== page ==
Appellate court upholds conviction of man who threatened Ives
The Second District Appellate Court of Illinois has affirmed the 2016 conviction of Stephen Bona, 55, formerly of Chicago, for threatening Republican state Rep. Jeanne Ives of Wheaton.
On March 17, 2016, a DuPage jury convicted Bona on two felony counts of threatening a public official. Judge George Bakalis sentenced Bona to two years of probation, a $1,000 fine and 200 hours of community service in July 2016.
Bona, who moved to California with his ailing 76-year-old husband, was allowed to transfer his probation to California.
Bona left the message, which was deemed a threat, on a voicemail box at Ives' district office on March 20, 2013.
"Your Tea Party brethren Sarah Palin put up a map that included the names, locations and faces of Democratic candidates and put them in the crosshairs of a gun," Bona said on the voicemail, played several times during his trial.
Bona went on to suggest that "perhaps we should do the same for you. We know where you live."
Bona left the message after Ives' February 2013 appearance on a Catholic Conference of Illinois radio show. On that show, she said same-sex marriages are "disordered" and couples are trying to "weasel their way into acceptability."
In his appeal, Bona challenged the constitutionality of the law under which he was convicted, as well as the sufficiency and admissibility of evidence presented against him. In its affirmation, the appellate court found the statute under which Bona was convicted is constitutional and "is not constrained by the first amendment."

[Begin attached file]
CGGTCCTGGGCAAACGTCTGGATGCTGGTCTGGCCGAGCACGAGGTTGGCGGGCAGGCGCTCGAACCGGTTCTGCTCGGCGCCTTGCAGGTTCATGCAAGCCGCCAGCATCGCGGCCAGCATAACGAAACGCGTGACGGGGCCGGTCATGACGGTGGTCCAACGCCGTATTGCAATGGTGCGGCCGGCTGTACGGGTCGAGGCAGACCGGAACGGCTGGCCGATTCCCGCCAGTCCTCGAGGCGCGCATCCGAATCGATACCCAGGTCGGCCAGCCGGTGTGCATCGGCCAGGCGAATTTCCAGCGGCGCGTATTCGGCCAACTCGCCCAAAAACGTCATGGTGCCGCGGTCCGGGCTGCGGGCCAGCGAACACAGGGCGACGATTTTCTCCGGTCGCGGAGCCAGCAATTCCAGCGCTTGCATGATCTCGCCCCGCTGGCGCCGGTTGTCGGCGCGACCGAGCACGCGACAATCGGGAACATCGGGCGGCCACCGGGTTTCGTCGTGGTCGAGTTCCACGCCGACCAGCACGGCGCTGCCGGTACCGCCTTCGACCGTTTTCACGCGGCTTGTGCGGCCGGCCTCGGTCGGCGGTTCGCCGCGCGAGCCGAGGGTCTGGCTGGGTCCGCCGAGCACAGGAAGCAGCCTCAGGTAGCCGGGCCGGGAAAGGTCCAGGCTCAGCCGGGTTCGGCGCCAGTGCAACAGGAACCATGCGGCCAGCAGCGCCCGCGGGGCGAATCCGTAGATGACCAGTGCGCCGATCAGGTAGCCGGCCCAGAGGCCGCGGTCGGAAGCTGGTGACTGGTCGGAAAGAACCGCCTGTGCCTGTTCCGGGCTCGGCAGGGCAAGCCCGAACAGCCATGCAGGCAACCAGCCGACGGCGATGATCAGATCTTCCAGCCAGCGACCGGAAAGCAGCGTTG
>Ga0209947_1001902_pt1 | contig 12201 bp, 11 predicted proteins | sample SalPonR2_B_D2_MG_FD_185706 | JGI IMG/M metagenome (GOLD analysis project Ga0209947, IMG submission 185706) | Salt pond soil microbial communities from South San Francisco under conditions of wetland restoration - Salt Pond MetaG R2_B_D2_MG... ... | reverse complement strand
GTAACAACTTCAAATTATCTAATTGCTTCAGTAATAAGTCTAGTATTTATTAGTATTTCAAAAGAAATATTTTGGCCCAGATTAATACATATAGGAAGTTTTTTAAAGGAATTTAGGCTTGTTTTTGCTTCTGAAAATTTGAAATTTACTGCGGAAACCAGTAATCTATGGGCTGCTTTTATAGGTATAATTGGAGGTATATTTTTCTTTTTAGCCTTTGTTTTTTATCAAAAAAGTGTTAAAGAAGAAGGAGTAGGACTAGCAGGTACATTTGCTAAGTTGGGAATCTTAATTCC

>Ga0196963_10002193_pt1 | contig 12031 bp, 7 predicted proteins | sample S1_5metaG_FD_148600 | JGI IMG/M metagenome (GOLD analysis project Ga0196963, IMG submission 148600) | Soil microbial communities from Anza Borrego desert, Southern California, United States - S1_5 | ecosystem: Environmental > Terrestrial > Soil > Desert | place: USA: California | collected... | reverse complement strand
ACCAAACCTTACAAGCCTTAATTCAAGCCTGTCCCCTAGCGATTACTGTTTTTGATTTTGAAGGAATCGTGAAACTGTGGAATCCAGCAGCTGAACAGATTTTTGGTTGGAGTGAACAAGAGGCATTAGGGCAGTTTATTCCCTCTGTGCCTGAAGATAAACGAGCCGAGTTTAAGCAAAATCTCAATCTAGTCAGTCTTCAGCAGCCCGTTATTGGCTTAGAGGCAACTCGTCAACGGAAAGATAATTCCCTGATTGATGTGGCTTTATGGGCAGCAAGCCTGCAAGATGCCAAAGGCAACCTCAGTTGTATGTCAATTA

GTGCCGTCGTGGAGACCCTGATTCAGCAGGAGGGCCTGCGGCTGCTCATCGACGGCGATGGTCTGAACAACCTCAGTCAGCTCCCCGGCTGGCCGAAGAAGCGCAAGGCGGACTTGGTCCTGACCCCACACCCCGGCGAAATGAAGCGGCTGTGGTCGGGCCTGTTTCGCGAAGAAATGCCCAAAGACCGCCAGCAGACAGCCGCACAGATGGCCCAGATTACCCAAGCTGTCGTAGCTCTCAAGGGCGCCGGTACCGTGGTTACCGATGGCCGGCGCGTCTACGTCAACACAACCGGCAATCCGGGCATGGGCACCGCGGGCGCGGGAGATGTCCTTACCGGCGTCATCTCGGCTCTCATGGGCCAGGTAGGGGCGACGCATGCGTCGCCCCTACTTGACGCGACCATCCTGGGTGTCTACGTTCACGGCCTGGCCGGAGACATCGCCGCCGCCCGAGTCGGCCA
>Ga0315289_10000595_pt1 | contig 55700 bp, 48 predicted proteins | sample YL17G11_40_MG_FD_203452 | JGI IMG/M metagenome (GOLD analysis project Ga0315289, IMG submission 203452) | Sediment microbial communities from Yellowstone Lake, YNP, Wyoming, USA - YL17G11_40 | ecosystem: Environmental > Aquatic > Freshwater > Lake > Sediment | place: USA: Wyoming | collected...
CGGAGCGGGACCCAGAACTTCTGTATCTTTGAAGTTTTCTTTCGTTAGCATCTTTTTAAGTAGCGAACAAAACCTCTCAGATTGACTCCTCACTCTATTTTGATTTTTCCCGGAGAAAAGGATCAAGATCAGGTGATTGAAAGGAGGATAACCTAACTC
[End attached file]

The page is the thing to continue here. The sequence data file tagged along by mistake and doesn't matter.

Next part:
Regarding Bona's claims against the evidence used against him at trial, the appellate court found that "based on the evidence, it was certainly reasonable for the jury to conclude … he intended to threaten Representative Ives." The appellate court also found Ives' testimony, which Bona was questioning, "was much more probative than prejudicial" and that "the trial court did not abuse its discretion by permitting the testimony."
DuPage County State's Attorney Robert Berlin thanked the appellate court for "seeing through" Bona's attempt to shield himself with the First Amendment.
"His vitriol crossed the line of free speech and was intended to intimidate Representative Ives. Our democracy demands that public officials must be allowed to do their work free from interference or fear of retaliation that threatens their safety or the safety of their family," Berlin said. "They are elected to do a job and my office will do everything within our power to ensure that these men and women will not be harassed by those who differ in opinion."
Ives said she hopes the affirmation will make others think twice about threatening elected officials.
"I'm pleased with the appellate court decision. I think they've now confirmed what we knew to be true, that Stephen Bona's language was a personal threat and not freedom of speech," she said. "It's good to have this ruling, so going forward, people have a better understanding of what the interpretation of the law is in that respect."